NYT: Japan releasing treated water from Fukushima nuclear plant
In the face of regional and domestic objections, Japan proceeded this week with a discharge at Fukushima that will eventually reach more than a million tons of water, report Motoko Rich and Hisako Ueno in the New York Times.
In a nutshell:
Japan's government announced its decision to release treated radioactive wastewater from the Fukushima Daiichi nuclear plant into the ocean this week. Prime Minister Fumio Kishida revealed the plan after a cabinet meeting. Despite meeting safety standards set by the International Atomic Energy Agency, concerns have emerged about potential undisclosed radioactive materials and impacts on marine life. China and South Korea object to the release, and China has now banned all Japanese seafood. Japan's own fisheries associations worry about future customer reluctance to consume fish from the region. The process, set to span 30 years, aims to alleviate the challenge of dealing with the water used to cool nuclear fuel rods since the 2011 disaster, in which a powerful earthquake triggered a tsunami that damaged the nuclear plant.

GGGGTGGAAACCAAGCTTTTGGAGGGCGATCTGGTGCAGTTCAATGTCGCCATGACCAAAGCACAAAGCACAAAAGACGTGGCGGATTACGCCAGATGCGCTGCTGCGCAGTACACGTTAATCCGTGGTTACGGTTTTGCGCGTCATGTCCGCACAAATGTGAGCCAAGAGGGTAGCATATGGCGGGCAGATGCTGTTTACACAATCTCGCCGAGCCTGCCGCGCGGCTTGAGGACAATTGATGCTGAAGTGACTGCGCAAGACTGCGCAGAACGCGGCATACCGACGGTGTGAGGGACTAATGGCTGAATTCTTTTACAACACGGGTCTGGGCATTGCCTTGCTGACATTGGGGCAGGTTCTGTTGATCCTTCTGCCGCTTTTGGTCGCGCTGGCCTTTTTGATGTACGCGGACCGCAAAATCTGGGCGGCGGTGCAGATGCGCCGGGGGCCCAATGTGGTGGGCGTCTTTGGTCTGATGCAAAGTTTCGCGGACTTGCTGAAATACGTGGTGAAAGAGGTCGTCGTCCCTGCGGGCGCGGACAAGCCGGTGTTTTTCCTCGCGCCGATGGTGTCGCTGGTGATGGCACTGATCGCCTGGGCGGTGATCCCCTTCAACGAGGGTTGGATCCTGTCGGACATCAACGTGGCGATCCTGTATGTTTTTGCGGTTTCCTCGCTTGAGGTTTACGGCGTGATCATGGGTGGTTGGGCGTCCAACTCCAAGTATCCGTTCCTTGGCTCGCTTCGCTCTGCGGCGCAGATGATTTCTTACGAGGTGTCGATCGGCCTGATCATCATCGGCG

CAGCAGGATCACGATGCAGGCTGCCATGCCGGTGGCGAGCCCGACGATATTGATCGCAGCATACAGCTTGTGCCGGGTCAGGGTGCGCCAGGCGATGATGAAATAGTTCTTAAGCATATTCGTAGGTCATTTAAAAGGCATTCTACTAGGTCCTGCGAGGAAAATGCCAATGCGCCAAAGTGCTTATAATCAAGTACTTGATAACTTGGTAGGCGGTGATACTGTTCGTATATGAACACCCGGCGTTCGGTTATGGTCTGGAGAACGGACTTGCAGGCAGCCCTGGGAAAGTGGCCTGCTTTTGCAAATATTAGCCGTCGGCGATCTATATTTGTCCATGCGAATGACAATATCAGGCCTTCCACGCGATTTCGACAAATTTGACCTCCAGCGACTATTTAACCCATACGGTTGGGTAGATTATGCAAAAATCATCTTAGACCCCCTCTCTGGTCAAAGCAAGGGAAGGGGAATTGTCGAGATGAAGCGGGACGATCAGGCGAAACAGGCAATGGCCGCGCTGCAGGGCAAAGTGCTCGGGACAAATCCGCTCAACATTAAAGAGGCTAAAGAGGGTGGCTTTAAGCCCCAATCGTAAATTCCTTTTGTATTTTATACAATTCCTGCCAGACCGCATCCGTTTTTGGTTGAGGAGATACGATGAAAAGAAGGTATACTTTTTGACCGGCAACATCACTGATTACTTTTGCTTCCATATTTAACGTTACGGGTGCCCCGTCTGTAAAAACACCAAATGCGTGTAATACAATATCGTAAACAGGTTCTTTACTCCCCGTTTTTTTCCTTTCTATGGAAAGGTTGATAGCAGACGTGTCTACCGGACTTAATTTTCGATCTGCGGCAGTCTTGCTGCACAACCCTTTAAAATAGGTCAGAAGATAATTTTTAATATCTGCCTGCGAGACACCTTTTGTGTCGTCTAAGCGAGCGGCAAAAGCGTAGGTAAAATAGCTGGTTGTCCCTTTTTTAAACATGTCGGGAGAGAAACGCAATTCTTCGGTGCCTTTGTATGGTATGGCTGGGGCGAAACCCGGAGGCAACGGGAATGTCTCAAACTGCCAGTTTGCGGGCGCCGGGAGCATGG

“It’s a life-or-death issue for fishermen,” said Masatsugu Shibata, 67, who took his 40-foot fishing trawler out from a port at Iwaki in Fukushima before dawn on a recent morning and caught about a dozen large flounder. “I will be in trouble if they discharge” the water.
The big picture:
The discharge of radioactive wastewater from the Fukushima nuclear plant has been debated for years due to its potential impacts on human health and marine ecosystems. While proponents argue that the released water contains only tritium, a hydrogen isotope with minimal health risks in small doses, skeptics worry about undisclosed radioactive substances like cesium or cobalt that could pose greater hazards. The government's assurances clash with doubts surrounding the treatment process and the possible effects on marine life, leading to debates over the safety of consuming seafood from the region and the long-term consequences of this ocean release. It has also reanimated the debate over the safety of nuclear energy.
Read more at the New York Times.